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See detailThe behaviours of non-Maori New Zealanders towards the Maori language
De Bres, Julia UL

in Te Reo (2009), 52

When majority language speakers are referred to in minority language planning, it is generally in relation to their ‘attitudes’. It is not just the attitudes of majority language speakers that impact on ... [more ▼]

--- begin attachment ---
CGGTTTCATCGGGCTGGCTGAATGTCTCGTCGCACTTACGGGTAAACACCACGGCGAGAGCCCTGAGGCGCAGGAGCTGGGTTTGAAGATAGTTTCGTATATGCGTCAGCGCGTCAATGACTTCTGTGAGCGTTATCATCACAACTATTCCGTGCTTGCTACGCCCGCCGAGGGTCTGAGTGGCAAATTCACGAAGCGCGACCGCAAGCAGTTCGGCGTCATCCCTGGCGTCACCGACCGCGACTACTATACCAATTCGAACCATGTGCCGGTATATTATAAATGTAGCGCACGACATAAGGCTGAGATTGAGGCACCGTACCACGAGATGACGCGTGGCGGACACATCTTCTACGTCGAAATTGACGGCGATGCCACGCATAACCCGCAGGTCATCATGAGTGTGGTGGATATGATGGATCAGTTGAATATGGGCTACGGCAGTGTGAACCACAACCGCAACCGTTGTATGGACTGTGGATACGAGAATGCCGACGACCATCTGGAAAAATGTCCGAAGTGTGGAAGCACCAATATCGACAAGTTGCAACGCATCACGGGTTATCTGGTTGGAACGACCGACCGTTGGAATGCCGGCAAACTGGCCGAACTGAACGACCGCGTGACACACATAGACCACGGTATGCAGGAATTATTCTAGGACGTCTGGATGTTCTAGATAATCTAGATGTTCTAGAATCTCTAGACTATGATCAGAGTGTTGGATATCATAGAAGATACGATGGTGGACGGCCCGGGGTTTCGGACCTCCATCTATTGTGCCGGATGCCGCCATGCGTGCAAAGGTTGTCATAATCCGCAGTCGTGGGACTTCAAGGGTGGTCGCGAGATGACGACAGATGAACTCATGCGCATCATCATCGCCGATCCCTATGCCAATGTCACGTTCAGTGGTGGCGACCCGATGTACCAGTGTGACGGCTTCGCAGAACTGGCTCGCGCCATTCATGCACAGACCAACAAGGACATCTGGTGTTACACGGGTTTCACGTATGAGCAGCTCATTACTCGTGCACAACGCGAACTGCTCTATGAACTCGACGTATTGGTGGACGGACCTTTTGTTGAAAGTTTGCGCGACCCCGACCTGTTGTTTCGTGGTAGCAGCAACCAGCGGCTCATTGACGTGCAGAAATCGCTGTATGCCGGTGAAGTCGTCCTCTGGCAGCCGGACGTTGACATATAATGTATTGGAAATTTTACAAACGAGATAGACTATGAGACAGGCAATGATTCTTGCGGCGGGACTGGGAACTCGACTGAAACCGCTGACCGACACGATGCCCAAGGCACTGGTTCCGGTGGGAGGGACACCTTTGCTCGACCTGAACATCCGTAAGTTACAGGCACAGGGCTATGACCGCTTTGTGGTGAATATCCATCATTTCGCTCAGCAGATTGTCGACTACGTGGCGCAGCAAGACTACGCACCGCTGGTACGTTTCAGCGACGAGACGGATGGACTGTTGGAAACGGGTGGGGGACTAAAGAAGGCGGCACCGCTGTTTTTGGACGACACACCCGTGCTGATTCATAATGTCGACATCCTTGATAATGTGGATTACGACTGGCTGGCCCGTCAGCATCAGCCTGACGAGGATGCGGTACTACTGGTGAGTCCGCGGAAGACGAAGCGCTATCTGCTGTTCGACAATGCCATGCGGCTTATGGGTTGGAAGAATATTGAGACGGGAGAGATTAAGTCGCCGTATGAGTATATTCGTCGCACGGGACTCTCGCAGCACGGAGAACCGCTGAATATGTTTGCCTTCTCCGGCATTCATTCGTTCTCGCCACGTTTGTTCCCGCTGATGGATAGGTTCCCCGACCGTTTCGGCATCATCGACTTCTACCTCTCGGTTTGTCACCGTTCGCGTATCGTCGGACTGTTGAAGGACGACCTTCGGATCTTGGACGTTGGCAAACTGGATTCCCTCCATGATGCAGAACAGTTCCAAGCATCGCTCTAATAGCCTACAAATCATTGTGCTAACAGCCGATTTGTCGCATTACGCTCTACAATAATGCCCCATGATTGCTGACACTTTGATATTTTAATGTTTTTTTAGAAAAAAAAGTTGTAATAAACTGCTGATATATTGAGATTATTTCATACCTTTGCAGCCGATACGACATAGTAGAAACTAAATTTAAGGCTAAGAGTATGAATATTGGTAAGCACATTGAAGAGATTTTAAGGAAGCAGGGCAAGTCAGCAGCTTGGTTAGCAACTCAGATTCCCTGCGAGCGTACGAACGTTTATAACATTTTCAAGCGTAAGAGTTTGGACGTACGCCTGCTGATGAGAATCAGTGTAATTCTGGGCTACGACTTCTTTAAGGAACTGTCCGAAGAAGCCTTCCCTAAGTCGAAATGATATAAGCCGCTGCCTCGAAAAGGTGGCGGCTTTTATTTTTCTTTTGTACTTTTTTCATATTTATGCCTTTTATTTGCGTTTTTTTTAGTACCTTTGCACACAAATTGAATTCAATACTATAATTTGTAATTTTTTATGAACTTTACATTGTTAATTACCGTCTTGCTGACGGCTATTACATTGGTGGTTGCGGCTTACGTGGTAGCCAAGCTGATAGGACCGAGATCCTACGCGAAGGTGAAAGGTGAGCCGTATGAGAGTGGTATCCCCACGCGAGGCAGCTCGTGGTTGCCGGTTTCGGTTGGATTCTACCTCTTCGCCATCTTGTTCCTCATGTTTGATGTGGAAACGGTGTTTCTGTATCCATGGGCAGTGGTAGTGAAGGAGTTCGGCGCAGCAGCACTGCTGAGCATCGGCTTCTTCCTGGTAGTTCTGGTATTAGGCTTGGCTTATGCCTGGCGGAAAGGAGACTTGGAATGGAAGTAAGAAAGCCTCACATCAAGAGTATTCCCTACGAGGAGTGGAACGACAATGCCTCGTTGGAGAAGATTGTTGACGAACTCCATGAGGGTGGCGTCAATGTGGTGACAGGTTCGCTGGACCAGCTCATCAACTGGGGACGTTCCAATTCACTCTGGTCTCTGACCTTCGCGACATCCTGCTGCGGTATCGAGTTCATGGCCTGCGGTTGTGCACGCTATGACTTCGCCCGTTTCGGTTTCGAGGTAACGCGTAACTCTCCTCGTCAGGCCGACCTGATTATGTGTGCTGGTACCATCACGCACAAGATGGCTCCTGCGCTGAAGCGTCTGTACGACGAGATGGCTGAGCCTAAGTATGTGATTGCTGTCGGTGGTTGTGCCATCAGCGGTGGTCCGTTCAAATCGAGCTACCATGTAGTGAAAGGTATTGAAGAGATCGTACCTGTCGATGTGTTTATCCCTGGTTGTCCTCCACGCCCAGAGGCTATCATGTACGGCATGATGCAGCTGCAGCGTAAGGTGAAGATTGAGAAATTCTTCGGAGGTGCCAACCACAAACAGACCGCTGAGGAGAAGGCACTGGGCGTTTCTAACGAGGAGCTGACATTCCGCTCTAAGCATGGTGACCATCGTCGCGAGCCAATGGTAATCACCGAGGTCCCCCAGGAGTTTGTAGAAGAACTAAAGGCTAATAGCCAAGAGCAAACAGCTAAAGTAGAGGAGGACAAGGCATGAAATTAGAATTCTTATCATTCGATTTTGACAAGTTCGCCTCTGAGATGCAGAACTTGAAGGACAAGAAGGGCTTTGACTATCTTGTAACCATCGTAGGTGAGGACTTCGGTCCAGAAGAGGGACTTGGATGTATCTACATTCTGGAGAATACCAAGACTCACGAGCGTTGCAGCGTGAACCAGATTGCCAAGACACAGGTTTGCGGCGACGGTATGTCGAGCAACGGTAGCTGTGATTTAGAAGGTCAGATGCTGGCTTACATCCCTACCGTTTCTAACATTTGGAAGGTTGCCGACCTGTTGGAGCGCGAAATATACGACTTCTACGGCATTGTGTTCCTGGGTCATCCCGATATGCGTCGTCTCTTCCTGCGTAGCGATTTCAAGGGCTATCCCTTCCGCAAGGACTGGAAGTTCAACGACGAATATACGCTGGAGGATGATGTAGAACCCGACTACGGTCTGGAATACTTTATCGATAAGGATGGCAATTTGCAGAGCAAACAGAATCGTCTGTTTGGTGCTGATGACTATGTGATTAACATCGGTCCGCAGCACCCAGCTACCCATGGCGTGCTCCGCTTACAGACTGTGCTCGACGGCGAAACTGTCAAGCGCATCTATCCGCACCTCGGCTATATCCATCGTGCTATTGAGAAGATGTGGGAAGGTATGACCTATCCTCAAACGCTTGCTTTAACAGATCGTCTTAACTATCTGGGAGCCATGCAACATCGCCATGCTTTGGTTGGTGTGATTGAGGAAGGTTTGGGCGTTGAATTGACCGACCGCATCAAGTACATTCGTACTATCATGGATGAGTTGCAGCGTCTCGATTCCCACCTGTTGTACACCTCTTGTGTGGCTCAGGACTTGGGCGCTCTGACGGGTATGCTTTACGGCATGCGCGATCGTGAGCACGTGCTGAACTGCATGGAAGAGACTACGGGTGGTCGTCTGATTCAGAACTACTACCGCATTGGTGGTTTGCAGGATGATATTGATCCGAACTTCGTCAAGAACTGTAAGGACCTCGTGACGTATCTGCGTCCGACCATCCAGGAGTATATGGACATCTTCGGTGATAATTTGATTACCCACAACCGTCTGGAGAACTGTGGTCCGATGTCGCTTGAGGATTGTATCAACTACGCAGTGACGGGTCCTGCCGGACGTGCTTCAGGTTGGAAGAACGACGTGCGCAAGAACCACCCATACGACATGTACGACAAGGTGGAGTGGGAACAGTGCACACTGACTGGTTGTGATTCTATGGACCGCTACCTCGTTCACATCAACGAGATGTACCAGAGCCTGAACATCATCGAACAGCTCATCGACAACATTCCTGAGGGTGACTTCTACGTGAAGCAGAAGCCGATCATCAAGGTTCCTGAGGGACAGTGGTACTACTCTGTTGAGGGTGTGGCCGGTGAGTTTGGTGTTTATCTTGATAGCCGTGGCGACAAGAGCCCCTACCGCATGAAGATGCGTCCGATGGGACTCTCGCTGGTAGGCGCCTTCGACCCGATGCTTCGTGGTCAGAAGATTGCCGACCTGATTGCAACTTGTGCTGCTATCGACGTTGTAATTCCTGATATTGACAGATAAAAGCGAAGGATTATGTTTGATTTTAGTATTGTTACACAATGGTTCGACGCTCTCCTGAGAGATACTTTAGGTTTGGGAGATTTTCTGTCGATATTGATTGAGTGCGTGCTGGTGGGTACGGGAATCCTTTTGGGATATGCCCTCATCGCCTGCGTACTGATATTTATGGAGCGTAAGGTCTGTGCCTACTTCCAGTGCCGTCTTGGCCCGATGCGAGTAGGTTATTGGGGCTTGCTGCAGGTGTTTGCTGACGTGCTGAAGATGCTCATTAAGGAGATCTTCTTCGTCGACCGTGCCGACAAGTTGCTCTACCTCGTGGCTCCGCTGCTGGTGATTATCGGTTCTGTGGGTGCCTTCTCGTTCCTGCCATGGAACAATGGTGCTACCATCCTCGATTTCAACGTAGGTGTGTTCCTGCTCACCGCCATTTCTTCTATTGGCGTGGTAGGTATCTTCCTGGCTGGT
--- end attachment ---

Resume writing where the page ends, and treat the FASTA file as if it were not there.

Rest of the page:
When majority language speakers are referred to in minority language planning, it is generally in relation to their ‘attitudes’. It is not just the attitudes of majority language speakers that impact on minority languages, however, but also their behaviours. Accordingly, ‘planning for tolerability’ ([author’s name] 2008a) targets both the attitudes and behaviours of majority language speakers towards minority languages. This article addresses the little-considered question of what behaviours non-Māori New Zealanders might adopt to support Māori language regeneration. An analysis of New Zealand government Māori language policy and the questionnaire and interview responses of eighty non-Māori New Zealanders reveals that, while the government’s position on ‘desired behaviours’ for non-Māori is unclear at best, non-Māori New Zealanders have a wide range of such behaviours in mind. The extent to which these non-Māori are willing to engage in these behaviours is a complex matter, influenced both by their own attitudes towards the Māori language and by other factors. These results have suggestive implications for the future development of Māori language planning targeting non-Māori, but leave open a further question: whether the behaviours identified are those that Māori New Zealanders might themselves desire from non-Māori. [less ▲]

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